Several series in the works
NEW YORK — Giving his first interview since Barry Diller hired him as president of programming and marketing for the USA Network and the Sci-Fi Channel six months ago, Stephen Chao said that both networks are looking for “daring, original” programming that’s “adventurous in spirit.”
The interview is the most explicit indication so far of the creative directions in which Diller and Chao are taking the company.
Sitting in an unfurnished office in USA’s New York headquarters, Chao, brimming with energy, ticked off the names of five series in development for USA and three for Sci-Fi. He said USA would continue to commission a high volume of original movies and up to three miniseries a year.
Sources corroborated Paul Kagan Associates figures which suggest that USA Network will spend about $400 million for programming in 1998 and $460 million in 1999. The Sci-Fi Channel, which reaches far fewer subscribers than USA, will lay out $75 million this year and $85 million in 1999.
Beyond the usual suspects
Chao says he takes pride in venturing beyond the fairly small group of those who usually supply programming to the broadcast and cable networks. For example, one of the USA series projects, “GvsE” (shorthand for Good against Evil), comes from filmmakers Josh and Jonas Pate (“The Grave” and “Deceiver”). It’s their first TV pilot, a supernatural thriller featuring a hero who comes back from the dead to do battle with villains.
Another producer-director whose name doesn’t show up on most broadcasters’ Rolodexes, Spike Jonze, is developing a half-hour series for Sci-Fi called “Metropolis,” about two cops who investigate cases involving the paranormal.
Jonze will shoot the series in the video verite style of “Cops.” Jonze has directed eye-opening musicvideos for the Beastie Boys, the Breeders and Weezer, and helmed the forthcoming theatrical “Being John Malkovich.”
And Sam Raimi and Robert Tapert, who produce the firstrun-syndication hours “Hercules: The Legendary Journeys” and “Xena: Warrior Princess” for USA’s sister company Studios USA, are set to go with “Love Police,” about a “love goddess with special powers” who “partners with a cynical Philadelphia cop to solve sex crimes.”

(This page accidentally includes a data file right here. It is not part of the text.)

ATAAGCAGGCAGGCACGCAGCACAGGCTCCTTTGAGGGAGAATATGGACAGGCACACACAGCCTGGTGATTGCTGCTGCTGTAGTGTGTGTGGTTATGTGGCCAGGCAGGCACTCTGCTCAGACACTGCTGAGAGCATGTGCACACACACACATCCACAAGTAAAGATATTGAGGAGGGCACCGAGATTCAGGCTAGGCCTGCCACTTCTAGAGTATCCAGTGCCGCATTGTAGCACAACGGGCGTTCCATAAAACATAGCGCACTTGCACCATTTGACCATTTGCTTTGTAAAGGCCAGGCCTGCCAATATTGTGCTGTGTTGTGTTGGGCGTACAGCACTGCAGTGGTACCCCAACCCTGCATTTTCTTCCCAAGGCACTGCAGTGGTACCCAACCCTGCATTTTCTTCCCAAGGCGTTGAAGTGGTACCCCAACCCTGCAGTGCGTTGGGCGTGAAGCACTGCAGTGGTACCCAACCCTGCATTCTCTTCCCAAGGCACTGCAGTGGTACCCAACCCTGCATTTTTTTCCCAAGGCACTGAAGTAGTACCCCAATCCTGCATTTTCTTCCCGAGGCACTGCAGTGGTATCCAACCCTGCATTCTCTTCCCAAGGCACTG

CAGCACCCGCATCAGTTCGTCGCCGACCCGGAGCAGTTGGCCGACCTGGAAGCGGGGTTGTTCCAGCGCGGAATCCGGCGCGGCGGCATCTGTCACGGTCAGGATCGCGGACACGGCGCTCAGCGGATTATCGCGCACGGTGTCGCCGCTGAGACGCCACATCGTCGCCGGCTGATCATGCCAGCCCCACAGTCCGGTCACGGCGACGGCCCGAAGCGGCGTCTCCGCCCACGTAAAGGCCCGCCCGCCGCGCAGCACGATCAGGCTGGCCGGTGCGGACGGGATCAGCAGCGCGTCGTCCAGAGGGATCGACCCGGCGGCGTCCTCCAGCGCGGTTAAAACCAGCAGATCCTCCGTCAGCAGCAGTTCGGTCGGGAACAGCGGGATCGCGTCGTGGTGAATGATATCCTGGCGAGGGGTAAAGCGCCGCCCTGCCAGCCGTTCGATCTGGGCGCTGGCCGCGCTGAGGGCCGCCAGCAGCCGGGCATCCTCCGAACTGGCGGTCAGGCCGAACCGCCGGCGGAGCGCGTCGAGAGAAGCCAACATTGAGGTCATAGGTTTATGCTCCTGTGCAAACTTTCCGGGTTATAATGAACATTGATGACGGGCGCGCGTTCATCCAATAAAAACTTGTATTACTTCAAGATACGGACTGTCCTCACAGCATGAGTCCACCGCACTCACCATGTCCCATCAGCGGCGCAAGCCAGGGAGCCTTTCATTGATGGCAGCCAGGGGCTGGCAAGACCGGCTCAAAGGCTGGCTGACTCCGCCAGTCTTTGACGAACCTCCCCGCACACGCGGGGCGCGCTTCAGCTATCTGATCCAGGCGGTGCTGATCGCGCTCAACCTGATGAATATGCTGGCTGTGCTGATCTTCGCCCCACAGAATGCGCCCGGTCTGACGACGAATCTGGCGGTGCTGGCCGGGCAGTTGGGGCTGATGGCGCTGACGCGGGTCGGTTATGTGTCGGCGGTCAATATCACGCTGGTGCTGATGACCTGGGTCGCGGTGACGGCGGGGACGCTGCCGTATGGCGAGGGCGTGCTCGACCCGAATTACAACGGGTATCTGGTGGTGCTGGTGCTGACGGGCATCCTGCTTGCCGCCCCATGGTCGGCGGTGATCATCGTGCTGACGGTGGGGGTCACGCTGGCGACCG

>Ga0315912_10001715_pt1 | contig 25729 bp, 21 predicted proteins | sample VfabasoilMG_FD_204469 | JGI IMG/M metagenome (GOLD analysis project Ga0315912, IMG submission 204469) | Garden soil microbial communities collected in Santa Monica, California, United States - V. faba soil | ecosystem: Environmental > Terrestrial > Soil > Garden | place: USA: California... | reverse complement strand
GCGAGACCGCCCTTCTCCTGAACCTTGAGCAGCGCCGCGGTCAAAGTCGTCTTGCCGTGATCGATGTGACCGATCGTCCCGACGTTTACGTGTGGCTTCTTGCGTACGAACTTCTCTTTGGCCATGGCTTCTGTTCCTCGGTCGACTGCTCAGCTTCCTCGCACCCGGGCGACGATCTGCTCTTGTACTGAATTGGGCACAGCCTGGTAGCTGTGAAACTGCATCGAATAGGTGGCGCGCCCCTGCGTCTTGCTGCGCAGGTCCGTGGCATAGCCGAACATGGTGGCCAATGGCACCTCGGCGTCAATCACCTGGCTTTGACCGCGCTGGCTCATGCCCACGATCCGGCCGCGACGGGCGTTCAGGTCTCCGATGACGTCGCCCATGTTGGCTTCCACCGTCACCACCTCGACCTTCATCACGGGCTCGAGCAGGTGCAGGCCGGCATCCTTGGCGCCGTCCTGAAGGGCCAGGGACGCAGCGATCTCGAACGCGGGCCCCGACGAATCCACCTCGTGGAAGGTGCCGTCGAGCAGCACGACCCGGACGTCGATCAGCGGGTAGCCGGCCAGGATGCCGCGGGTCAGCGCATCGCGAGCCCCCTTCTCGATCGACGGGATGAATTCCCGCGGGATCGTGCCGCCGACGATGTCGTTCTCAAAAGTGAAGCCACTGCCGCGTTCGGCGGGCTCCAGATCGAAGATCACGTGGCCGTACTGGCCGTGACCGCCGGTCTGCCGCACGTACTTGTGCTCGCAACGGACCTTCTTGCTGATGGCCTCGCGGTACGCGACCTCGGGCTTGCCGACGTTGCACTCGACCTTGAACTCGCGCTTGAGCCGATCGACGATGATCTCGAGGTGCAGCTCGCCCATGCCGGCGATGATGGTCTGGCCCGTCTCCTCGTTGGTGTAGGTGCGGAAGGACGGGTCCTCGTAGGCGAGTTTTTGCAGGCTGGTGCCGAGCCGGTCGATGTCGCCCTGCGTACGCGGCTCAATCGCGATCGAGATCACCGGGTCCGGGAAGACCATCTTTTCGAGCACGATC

The writer and co-executive producer is Shaun Cassidy (“American Gothic”). “Love Police” would go to USA.
Howard Schultz, who produced the bawdy syndicated half-hour “Studs” (1991-93) for Chao when the latter ran the production arm of the Fox TV stations division, has a variety series in the works for USA called “Happy Hour.” Chao said he’d like to get a show that harks back to such classic variety shows as “Dean Martin Presents the Golddiggers” and Univision’s “Sabado Gigante.”
Another project for USA is “Maternal Instinct” (working title), a melodrama featuring a “stone-cold, ruthless female protagonist.” The executive producer is Steve Barancik, who wrote “The Last Seduction,” in which Linda Fiorentino played one of the bitchiest, most morally corrupt women in the annals of film noir.
The final USA project is a gritty documentary series hosted by ABC News correspondent Anderson Cooper.
Werewolves & invisible men
The Sci-Fi Channel is working with exec producer Michael Lansbury, writer Stu Werbin and director Barbara Koppel on “Force of Nature,” a “retelling of the werewolf myth from a woman’s point of view.”
The final Sci-Fi series in development, “The Invisible Man,” started life earlier this year as a pilot from Dick Wolf Prods., toplining Kyle MacLachlan, for the Fox network. Fox passed, and Wolf and MacLachlan ankled. Writer Matt Greenberg (“Halloween H2O”) will redo the pilot for Sci-Fi.
All eight of these projects come either from Chao’s inhouse development staff or from Studios USA.
But Chao says he’ll announce more development soon with the TV divisions of some of the major studios, as well as a slate of TV movies ready to go into production.